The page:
* As part of the sale mandate, undertake a pre-sales due diligence exercise using an independent party to review your company, taking the opportunity to “put right” anything they may discover before you market the business. This will stop last-minute chips on the acquirer’s discoveries following their own due diligence exercise.
* In your heads of terms, agree a fee compensation deal for an acquirer that pulls out of the deal for an issue you have made them aware of pre-heads.
* Keep your lawyer out of all commercial negotiations. The devil may be in the detail but a non-commercial lawyer (aka most of them) can be the very devil on deal success.
* Avoid email negotiations (tempting as it is). Get all parties around the table as soon as possible. With a good negotiator on your side, this will cut through issues much more quickly and you will either be “deal on” or “deal off” much quicker.
* If something goes wrong in the business mid-deal, come clean straight away – ideally with a solution, if not a resolution.
* Remember: banks are all but shut. It could be that, even if the acquirer wants the deal, their funders don’t. In this situation you need to consider three things very seriously: 1) would another buyer have the same problem if you slam the door on this one? 2) Bearing in mind where you are on the timeline, is it suitable to accept a price cut? 3) Can you bridge the issue with a vendor loan (which, incidentally, you may even be able to insure)?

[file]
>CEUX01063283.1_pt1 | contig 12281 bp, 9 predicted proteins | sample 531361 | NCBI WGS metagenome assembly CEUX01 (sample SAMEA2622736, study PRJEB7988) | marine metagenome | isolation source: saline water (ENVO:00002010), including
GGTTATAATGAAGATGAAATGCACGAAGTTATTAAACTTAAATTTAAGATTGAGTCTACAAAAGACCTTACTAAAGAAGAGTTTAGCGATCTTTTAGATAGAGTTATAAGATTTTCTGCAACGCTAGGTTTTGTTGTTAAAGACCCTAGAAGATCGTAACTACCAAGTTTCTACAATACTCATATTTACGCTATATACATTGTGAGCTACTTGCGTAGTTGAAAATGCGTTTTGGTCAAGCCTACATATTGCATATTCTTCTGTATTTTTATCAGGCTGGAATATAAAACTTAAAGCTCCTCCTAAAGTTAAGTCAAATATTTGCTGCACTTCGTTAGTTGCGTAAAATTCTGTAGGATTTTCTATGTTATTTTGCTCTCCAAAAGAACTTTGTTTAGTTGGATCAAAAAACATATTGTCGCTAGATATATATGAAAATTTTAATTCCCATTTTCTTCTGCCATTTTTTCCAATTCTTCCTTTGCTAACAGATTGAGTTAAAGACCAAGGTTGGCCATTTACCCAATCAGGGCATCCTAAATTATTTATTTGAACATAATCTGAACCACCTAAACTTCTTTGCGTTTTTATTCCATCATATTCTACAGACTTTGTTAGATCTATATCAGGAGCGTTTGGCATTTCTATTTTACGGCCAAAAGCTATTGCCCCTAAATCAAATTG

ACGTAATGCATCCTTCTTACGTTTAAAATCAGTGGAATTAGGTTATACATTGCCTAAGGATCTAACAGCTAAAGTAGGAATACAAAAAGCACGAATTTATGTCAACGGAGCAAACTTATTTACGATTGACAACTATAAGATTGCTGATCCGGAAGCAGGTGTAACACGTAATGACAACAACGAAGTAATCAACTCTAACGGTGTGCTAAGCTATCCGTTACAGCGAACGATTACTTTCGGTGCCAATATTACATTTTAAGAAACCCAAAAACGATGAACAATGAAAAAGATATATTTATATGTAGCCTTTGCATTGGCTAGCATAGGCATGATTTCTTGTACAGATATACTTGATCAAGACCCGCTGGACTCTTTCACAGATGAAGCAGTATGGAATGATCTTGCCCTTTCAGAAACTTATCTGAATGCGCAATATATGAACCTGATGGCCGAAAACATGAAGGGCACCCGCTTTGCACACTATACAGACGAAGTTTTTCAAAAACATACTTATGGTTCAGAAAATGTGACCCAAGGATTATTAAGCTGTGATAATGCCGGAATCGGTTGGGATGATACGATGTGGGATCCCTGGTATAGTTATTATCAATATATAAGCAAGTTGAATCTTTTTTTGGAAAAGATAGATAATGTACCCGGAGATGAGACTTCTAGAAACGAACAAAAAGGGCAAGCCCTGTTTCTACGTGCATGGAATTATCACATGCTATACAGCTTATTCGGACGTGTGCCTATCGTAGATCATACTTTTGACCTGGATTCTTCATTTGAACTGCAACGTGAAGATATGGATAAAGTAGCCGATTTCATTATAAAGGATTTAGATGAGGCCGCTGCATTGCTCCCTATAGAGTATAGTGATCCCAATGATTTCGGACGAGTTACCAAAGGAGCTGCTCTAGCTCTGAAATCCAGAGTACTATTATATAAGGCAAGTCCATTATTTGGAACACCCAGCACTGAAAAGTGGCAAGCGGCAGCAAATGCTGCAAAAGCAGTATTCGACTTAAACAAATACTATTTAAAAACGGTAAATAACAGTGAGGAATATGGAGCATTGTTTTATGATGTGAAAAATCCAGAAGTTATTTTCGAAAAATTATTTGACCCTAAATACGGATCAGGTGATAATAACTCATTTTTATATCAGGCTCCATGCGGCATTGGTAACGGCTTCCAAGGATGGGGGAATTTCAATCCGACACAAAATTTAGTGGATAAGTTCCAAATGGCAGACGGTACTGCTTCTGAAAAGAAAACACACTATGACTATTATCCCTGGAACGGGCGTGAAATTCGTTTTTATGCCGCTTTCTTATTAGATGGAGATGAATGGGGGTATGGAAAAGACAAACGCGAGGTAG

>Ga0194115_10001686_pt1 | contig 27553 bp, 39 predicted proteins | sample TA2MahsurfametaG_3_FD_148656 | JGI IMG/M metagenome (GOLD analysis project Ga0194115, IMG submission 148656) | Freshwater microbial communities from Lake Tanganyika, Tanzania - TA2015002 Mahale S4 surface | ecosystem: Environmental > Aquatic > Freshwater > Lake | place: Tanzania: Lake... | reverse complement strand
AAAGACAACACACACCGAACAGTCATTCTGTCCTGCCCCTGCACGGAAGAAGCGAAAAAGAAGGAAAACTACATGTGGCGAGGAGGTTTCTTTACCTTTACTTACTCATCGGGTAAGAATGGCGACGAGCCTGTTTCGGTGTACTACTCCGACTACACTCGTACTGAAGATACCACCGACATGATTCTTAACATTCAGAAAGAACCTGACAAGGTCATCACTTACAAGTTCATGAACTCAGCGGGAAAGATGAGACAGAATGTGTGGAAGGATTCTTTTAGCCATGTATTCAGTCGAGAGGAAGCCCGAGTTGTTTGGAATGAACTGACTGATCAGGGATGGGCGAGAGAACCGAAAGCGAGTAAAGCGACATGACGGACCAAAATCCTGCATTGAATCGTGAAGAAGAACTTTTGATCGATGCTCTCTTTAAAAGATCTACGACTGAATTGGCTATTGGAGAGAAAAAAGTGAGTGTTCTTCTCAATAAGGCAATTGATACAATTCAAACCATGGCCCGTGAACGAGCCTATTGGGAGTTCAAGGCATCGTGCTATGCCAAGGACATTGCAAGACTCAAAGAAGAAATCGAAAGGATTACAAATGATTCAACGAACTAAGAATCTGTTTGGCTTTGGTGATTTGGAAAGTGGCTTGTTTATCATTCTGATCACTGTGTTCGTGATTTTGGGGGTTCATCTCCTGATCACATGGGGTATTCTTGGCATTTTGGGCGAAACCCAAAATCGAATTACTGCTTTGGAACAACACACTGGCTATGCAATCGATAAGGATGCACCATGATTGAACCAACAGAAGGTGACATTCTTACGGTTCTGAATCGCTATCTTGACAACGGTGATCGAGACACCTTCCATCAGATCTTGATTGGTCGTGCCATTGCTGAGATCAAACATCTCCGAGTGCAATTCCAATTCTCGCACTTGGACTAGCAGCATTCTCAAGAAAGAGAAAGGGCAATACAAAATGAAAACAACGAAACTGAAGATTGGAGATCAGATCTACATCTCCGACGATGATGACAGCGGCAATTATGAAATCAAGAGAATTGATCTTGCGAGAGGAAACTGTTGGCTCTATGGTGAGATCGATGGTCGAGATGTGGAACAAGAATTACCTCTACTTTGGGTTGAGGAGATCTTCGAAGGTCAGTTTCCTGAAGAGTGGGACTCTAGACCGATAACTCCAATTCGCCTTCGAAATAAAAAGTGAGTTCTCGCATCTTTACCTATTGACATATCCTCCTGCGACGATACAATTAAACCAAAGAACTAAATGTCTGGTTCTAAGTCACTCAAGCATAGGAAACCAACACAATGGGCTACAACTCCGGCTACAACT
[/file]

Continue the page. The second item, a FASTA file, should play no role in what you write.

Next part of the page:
* Deal times are taking much longer, mostly due to credit approval from funders. Be patient but make sure your corporate financier doesn’t let the deal drag on for longer than necessary. For some parties in a transaction, this will be one of a multiple of deals. Make sure yours is a priority.
* Warranties and indemnities are always the nightmare part of the negotiations yet, in more than 20 years of doing deals, I have never known anyone bring a claim. The acquirers will want you to warranty everything; your lawyers will want you to promise nothing. Getting to the mid-ground is a painful and expensive process. Take a reasonable position.
* Above all, stay calm. Don’t lose track of your business – you may need to go back to it so don’t take your eye off the ball.
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